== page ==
You don't understand that free enterprise isn't "buying off" - it is a market place that creates the greatest amount of choice and where the changes tend to be a near continuous pattern of improvements. And you also don't understand that government involvement is always to some degree a from of censorship and always a form of funding through taxpayer theft. And you think that having a gun at the head (government censorship) is the same as the voluntary association in a free marketplace (choice) - you see no difference there?
Academic freedom as the left uses that phrase, means we professors get to censor what is presented and to structure the university so that they are in control. Real academic freedom means that there is no government involvement and the free market decides which universities provide what content and in what manner. That is... any university is free to present anything it wants in any way it wants and everyone is free to support them or free to take their money elsewhere.
Academic freedom is about providing equality of opportunity for ideas. A university, as opposed to a propagand a mill or a church, is an institution where an idea lives or dies solely by its merits. Creationism is a completely worthless idea, scientifically. It is not taught in universities, not because universities are forbidden from teaching creationism, but because no scholars or scientists take the idea seriously.
If universities were forced or paid to teach creationism as if it was science, that would be a breach of academic freedom. If you pay or hire people to exclusively teach your beliefs and worldview, that would be a breach of academic freedom.
If you believe that your philosophy has the most merit, then it should succeed on that merit alone, and not because of how much money is behind it.
You contradict yourself. Why isn't anyone providing "equal opportunity" for Creationism? Who decided it's merits? You say scholars or scientists. I happen to agree that creationism is religious crap, but there are so called 'scholars' and 'scientists' (put in quote marks for good reasons) who believe in those ideas. I believe that they should be able to teach that nonsense, but only if it is at a university that is not funded by tax dollars. Let those that want that in a university pay for it from their pocket. If there are people who are biblical scholars, or people who have credentials as scientist but none the less believe in scriptures, and want to teach that worthless idea, then in your scheme of academic freedom, it should be taught. You said it, "equality of opportunity for ideas" because people "take the idea seriously." Who gets to decide which people make these decisions? The people who pay for the service, or some elite like Naomi who wants the taxayer to fund her choices and would be unhappy if government chose to go a different direction.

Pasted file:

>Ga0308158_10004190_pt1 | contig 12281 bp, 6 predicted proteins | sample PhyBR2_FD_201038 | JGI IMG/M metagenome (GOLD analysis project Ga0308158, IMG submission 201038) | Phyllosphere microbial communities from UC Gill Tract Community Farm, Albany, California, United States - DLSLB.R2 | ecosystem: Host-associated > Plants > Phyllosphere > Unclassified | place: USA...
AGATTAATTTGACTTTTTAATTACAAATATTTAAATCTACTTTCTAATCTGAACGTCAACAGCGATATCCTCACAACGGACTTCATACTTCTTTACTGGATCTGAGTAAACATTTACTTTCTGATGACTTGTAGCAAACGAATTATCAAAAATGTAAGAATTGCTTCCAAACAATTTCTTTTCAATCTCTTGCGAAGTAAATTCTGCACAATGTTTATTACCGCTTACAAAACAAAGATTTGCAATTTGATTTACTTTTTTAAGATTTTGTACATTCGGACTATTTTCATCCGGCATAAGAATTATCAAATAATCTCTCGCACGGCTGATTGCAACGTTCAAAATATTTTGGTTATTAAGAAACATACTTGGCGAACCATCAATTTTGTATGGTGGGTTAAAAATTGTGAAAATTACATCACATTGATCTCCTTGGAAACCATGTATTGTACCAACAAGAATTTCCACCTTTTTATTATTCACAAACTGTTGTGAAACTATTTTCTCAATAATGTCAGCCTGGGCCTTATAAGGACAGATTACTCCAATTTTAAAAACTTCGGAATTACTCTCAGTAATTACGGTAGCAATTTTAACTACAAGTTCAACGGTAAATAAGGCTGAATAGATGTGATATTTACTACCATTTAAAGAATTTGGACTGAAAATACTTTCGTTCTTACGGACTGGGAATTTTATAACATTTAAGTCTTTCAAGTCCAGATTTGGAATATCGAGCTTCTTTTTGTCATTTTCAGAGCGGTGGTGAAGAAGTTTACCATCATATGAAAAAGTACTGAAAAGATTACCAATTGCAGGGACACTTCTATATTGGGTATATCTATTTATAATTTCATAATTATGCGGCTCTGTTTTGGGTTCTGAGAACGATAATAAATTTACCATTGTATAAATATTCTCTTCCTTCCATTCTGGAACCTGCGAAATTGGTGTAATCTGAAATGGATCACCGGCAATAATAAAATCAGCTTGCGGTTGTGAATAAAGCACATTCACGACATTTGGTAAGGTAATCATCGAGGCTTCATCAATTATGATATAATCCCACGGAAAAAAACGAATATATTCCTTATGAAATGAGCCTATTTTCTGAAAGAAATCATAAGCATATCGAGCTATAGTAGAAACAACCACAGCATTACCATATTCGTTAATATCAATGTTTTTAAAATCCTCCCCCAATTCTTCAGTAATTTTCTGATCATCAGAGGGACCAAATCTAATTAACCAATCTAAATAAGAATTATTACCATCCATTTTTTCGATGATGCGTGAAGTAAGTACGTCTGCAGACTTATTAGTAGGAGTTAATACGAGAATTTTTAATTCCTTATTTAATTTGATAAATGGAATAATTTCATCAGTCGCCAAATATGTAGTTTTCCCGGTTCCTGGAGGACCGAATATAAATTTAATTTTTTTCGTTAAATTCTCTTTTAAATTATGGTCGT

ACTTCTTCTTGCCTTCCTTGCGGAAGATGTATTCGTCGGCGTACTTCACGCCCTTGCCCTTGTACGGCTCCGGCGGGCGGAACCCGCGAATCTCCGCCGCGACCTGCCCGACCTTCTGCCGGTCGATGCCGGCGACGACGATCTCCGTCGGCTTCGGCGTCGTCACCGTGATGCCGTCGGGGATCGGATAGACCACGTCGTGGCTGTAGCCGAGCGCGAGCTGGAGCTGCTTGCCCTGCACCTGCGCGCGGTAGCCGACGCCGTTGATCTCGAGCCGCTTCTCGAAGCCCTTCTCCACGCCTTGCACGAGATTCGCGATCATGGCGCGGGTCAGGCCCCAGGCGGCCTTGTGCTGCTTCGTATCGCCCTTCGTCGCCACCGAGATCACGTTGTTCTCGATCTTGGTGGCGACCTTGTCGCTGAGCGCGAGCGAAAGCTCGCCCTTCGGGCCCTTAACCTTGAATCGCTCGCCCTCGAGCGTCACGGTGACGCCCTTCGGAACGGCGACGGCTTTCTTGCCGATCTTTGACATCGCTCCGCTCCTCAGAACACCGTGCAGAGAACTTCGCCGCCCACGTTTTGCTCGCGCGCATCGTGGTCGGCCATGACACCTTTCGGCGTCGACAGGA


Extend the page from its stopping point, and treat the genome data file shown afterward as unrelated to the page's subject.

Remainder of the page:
Here is the nub of this argument. You act as if I, Steve wolfer, am trying to force my ideas on what people should study on everyone as if I were a gun-toting dictator, while you, Naomi, are arguing for freedom. But that isn't even close. I'm arguing that we take government totally out of the equation - no taxpayer funding, no regulations - that's freedom. And you are arguing for "academic freedom" which in reality is a form of censorship by professors that arises out of taxpayer funding of universities.
(Edited by Steve Wolfer on 4/06, 4:28pm)